Whether you love him or hate him, President Trump is here to stay.  His style is quite outlandish but face reality, it works for him.  He had success in business.  He won the presidency.  He’s not going to change.  He definitely had some blow-ups in business.  Certainly, he’ll have blow-ups as president, as every president does.  I certainly hope and pray his blow-ups as president don’t lead to war.  Given his track record of success, I think he deserves the benefit of the doubt when it comes to his ability to use discretion.  He’s not doing anything he didn’t say along the campaign trail.  I actually heard a talk show host say, “No politician does what he says he’ll do in a campaign.  They say things to fire up their base.”  Wake up!  Trump appealed to voters who were sick and tired of politicians not delivering on campaign promises; that’s who voted for him.  It is clear that Trump is not a conservative ideologue.  He replaced a liberal ideologue.  Over the last few decades, the ideologues took control of both parties.  The reality is most of the country hovers around the center.  Trump figured that out and is using it to his advantage right now.  That irritates the media who generally take either far left or far right positions.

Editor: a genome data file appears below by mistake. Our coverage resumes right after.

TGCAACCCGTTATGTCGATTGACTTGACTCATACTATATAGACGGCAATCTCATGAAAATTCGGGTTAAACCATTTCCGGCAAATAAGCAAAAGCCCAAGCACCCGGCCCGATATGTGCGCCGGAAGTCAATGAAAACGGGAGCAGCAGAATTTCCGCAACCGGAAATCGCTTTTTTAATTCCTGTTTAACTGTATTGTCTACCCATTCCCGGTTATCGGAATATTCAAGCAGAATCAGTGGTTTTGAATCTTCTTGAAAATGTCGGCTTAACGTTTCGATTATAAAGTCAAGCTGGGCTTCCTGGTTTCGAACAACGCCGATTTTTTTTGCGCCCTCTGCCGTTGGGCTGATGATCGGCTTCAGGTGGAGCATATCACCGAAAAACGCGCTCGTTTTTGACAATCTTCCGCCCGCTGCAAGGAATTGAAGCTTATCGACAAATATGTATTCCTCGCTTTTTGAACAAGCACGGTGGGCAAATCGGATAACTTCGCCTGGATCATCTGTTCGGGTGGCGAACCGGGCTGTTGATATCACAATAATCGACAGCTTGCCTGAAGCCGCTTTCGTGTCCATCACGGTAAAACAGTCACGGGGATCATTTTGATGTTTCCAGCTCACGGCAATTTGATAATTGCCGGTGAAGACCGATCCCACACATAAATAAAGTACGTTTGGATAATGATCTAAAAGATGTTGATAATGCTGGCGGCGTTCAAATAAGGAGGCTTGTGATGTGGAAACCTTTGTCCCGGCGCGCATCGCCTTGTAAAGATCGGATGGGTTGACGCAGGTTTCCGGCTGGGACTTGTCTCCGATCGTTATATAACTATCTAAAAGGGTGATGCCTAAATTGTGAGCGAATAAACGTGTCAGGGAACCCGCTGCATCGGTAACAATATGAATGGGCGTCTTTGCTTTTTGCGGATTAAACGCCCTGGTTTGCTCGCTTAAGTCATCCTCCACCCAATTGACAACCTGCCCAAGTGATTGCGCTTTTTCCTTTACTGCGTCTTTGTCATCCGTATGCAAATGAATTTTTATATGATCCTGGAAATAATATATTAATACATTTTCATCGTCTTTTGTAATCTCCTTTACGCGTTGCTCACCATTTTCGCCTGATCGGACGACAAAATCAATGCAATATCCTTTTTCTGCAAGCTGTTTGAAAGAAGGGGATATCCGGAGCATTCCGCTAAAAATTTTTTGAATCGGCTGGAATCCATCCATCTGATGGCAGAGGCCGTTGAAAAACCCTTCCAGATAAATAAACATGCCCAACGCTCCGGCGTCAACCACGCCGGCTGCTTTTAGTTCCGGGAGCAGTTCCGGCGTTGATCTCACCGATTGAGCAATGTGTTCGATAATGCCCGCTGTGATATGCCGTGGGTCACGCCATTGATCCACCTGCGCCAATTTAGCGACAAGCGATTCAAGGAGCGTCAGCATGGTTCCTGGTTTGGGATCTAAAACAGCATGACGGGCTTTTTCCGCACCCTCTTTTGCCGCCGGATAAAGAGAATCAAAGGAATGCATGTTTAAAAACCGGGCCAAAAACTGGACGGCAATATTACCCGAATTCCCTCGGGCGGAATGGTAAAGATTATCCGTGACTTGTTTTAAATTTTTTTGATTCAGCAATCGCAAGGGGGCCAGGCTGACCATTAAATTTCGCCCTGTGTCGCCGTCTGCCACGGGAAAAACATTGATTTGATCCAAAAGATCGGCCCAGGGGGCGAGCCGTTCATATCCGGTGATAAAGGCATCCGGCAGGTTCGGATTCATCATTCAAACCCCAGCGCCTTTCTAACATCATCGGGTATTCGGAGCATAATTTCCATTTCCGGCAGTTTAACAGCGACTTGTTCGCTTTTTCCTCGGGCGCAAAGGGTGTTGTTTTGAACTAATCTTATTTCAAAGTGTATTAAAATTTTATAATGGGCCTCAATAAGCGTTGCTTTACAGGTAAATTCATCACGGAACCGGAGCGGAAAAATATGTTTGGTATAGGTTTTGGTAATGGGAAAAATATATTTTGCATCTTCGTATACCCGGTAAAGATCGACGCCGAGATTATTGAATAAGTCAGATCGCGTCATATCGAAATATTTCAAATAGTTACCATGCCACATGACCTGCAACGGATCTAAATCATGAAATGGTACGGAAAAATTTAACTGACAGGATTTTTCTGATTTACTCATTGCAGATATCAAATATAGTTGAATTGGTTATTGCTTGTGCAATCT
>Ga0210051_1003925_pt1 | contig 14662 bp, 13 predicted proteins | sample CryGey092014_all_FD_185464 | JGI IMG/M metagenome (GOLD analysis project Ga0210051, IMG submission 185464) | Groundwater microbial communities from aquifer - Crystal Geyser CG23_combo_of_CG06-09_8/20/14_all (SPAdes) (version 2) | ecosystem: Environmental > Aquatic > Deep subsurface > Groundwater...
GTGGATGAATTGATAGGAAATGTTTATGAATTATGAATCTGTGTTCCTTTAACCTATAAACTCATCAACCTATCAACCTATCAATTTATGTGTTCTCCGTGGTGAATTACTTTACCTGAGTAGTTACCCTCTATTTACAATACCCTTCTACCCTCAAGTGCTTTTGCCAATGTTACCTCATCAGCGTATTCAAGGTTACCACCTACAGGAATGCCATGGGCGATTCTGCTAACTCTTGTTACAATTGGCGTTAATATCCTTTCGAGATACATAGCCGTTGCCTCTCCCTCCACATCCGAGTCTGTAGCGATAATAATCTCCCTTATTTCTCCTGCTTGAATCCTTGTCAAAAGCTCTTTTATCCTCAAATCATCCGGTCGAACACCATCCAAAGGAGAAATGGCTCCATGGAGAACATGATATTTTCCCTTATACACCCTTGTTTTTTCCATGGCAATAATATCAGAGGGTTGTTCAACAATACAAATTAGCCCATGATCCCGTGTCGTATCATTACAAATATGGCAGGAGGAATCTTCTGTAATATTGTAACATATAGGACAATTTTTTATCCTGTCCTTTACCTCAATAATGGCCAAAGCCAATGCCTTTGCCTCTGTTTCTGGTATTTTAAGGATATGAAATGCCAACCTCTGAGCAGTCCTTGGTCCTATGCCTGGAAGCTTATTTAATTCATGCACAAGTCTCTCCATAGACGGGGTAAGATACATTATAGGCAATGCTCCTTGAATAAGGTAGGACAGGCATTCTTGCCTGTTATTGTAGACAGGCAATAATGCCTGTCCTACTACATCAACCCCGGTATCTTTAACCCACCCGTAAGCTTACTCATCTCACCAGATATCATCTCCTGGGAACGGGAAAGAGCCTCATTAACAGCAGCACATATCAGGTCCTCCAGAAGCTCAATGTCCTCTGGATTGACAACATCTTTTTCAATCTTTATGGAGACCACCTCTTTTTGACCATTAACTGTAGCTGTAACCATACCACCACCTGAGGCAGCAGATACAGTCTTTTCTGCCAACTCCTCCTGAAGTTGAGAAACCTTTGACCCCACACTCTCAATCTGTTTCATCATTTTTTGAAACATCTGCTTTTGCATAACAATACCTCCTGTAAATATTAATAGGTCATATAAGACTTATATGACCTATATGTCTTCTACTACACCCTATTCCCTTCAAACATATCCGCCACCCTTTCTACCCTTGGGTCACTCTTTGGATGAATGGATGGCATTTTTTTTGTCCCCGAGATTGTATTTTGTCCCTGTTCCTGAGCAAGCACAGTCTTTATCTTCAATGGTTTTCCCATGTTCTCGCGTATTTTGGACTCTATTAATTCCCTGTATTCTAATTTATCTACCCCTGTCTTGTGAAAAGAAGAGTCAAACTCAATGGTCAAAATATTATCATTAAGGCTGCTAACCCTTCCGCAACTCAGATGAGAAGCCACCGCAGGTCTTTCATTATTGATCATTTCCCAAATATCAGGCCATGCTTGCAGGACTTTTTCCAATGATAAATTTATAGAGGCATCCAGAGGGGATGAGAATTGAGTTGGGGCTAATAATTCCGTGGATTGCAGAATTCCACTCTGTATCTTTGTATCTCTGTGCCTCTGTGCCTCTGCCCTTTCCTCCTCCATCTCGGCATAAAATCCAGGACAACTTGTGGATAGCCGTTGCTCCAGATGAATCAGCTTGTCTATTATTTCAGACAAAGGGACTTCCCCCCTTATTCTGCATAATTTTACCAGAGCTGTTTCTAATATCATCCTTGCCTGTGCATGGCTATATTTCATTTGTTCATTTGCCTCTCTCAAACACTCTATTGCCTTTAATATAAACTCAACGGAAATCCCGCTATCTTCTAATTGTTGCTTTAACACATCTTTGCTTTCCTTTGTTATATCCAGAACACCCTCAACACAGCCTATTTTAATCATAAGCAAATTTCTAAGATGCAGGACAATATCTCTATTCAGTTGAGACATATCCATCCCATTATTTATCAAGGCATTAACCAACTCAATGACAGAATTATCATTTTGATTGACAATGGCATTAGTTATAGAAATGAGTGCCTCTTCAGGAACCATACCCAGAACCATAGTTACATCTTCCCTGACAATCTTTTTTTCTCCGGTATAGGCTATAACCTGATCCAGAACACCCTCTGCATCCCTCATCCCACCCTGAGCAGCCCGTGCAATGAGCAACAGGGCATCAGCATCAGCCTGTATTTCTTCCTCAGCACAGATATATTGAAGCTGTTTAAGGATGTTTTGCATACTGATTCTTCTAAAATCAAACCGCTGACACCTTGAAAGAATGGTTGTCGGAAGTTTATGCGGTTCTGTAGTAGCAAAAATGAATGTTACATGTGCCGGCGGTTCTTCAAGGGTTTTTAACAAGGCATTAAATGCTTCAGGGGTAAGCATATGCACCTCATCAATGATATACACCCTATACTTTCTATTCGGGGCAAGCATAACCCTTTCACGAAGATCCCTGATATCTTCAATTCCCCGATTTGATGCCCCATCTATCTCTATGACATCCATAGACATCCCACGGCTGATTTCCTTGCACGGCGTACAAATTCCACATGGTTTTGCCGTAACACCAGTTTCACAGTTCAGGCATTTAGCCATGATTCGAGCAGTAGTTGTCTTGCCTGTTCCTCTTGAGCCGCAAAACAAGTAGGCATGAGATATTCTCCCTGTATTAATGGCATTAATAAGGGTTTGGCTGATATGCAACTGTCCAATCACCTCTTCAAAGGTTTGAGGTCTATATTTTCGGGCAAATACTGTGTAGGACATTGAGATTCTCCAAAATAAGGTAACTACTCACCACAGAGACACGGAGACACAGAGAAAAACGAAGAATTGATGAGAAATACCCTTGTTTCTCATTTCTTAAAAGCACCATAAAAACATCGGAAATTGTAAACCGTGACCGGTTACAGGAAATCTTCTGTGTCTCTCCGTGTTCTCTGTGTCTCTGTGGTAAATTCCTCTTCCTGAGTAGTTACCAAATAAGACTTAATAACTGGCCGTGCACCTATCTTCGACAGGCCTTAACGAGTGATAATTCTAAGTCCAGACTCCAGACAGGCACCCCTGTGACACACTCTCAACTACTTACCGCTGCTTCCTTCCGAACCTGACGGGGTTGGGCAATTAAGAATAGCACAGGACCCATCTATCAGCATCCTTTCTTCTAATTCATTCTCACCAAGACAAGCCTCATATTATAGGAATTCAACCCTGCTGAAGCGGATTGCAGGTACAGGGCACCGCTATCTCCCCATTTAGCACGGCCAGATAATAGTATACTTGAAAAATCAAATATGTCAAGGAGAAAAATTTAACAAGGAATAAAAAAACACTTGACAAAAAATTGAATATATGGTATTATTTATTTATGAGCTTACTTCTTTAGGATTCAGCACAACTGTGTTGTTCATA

During World War II, the British government created posters saying, “Keep Calm and Carry On.”  People were dying and bombs were landing in London.  If you’re that upset about Trump, turn the TV off, stay off and, and heed the advice of the British Government.  Focus on what you can control.  My son had to do an oral presentation at school this week.  One of the lines he read was, “If we all do little things to make the world a better and happier place, our little things will lead to bigger things.”  I found that sentence appropriate not only for elementary school kids but for the rest of us as well.  Spend less time worrying and more time doing.  You’ll be better off.

Earth to Businesses: Adapt or Die

January 24th, 2017